Guest Authored by Nelda Godfrey, PhD, ACNS-BC, RN, FAAN, ANEF
What do beginning learners really know about the discipline they have chosen? In listening to nursing students over the years, it’s often a meaningful experience that leads them to choose professional nursing.
Thank You, Nurses
You do what
to be done
with sure hands and
you weave kindness
into the work
of managing our fragile bodies.
Thank you for braving
the universe of hurts.
-Nina Prater, Cedarville, AR
These experiences merge into the realities of formal education, where educators shape the novice into the effective practitioner of nursing, offer the best available knowledge and skills, and provide guidance toward a professional identity so the learner comes to “think, act, and feel” like a nurse.
Turbulent Outside Forces
Education and practice environments are inextricably connected in nursing. Nurse.org’s This is the State of Nursing report revealed that while 60% of nurses love being a nurse, 62% are concerned about the future of nursing. Themes are now well known by most of the public: Today’s acute care nurses are reeling from burnout, mental health issues, and an overall lack of support. Because so much of nursing-student learning occurs in nursing practice settings, students are well aware of nurses’ workload concerns and experiences with burnout.
In today’s acute health care, there is enormous emphasis on quality indicators and patient outcomes—and nurses, in their frontline work, find this to be a moment-by-moment reality. Nurses talk of a multitude of tasks, check-box charting, monitoring the work of other health professionals, and an overwhelming workload. In short, much of their work is transactional. And, at the end of the day, an overabundance of transactional work is not a fulfilling formula for human interaction or relationship building. Hence the nursing shortage.
Despite these reports, nurses can clearly speak to professional identity. In a survey of 718 nurses who had no formalized education on the term “professional identity,” 74% reported that professional identity was critical to functioning well as a nurse. Further, 92% reported that nurses with a strong professional identity in nursing stand out and have a higher impact than those who do not possess this attribute. As a result of this and other studies, a groundswell for fostering professional identity in practice environments is underway.
Students Taking the Lead
Remarkably, students are becoming equal partners in the Professional Identity in Nursing Initiative. The definition of professional identity in nursing, including the phrase “think, act, and feel like a nurse,” and the four domains of professional identity in nursing—values and ethics, knowledge, nurse as leader, and professional comportment—resonate profoundly with student nurses nationwide. The National Student Nurses Association (60,000 students strong!) has adopted the definitions and domains, and intentionally includes professional identity as their framework for programming, honor society recognition, and leadership activities. The student leaders say that these four domains “make so much sense” as they actively design their own professional nursing careers.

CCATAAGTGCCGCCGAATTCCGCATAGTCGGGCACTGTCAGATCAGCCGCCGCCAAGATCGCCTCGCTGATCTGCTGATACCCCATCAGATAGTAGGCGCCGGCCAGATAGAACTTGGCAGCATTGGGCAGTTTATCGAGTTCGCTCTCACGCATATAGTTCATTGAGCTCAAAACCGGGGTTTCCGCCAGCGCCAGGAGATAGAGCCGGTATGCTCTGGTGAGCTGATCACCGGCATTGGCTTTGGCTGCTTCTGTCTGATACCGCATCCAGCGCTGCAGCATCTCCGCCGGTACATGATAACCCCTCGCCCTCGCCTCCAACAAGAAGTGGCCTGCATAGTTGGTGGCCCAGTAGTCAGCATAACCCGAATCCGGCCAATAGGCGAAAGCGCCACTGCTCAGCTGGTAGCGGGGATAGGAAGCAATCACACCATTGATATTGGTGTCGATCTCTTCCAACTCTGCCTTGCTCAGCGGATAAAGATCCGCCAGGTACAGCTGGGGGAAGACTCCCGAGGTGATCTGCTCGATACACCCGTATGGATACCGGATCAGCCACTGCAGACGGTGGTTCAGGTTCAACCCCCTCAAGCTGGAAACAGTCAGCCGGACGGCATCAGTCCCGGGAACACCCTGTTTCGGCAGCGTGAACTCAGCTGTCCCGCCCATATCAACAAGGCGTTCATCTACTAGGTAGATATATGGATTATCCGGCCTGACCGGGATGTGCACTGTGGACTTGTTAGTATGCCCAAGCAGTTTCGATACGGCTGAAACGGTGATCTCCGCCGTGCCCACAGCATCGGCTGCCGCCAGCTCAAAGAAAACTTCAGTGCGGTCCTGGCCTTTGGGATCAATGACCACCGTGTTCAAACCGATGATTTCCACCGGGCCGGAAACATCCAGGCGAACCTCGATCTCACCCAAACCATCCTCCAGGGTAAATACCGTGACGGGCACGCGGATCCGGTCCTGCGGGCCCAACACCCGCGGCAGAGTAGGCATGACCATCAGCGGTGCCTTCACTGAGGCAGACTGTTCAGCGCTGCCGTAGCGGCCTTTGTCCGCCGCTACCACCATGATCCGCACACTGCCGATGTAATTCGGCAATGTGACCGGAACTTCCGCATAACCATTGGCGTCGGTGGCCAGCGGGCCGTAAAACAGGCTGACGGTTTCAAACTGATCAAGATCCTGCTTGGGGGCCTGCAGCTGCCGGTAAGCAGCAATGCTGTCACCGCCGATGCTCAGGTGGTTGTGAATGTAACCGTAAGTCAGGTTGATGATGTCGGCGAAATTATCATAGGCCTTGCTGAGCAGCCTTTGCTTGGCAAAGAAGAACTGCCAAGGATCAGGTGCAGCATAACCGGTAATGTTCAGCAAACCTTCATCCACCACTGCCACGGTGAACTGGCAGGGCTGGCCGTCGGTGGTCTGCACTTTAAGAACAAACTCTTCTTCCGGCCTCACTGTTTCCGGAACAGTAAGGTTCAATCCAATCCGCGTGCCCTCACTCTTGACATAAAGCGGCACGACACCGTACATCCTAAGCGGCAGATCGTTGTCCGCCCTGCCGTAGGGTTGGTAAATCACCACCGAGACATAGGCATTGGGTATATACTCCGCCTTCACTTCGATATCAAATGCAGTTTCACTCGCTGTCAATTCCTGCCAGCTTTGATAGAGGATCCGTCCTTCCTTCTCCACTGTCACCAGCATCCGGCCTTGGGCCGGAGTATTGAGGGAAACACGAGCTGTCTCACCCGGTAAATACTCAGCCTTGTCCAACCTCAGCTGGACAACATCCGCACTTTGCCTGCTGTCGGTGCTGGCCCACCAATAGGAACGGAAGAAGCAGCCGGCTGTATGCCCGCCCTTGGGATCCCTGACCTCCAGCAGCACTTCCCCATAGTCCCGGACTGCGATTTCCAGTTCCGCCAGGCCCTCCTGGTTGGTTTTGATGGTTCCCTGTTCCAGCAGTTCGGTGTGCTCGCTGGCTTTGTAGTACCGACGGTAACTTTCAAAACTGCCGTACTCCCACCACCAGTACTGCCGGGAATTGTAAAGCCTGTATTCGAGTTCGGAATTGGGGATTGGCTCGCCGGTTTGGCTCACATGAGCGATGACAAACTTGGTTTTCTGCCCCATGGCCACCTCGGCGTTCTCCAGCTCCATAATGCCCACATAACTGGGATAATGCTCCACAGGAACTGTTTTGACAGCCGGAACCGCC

Students are quick to communicate that one’s personal identity is larger than one’s professional identity—and that one’s personal identity need not be diminished as one becomes a professional nurse. Instead, the definition of professional identity and the four domains of professional identity in nursing serve as signposts for them in charting their disciplinary journey.
Encouraging the Student Voice for Professional Identity
To see a stronger emphasis on professional identity in nursing education, the students’ voices will need to be encouraged. When encouraged, students have much to say! Below is one student’s response to the prompt: “Explain what it means to think, act, and feel like a nurse as an expression of your professional identity.” She was at the midpoint of her pre-licensure nursing education.
I think like a nurse when I respond to others with listening ears. I think like a nurse when my brain feels like it cannot possibly learn another piece of information, yet those around me encourage me to keep going. All the studying is not only for my personal development, but for those I will be caring for.
I act like a nurse when I step onto the clinical floor and introduce myself energetically to the nurse assigned to the patient I’m caring for.
I feel like a nurse when I’m reviewing my patient’s chart and see a DNR order that the parents have signed for their three-year-old child. I also feel like a nurse as I am about to walk out of that same patient’s room when a mother stops me in the middle of our conversation to tell me their family’s story. I stand and reflect how I had entered that room that day to collect a simple round of vital signs and left speechless. That day at clinical, I felt like a nurse.
All this is to say, I do not know everything. I am learning. I’m excited to be in a career where every experience inside and out of work will continue to develop my professional and personal identity.
To Think, Act, and Feel Like a Nurse
The words “think, act, and feel” helped this particular student explain and express her growing understanding of professional identity. Giving students the space to think and the words to use—even at a time when they are facing “a universe of hurts”—forms professional identity within the discipline, one student at a time.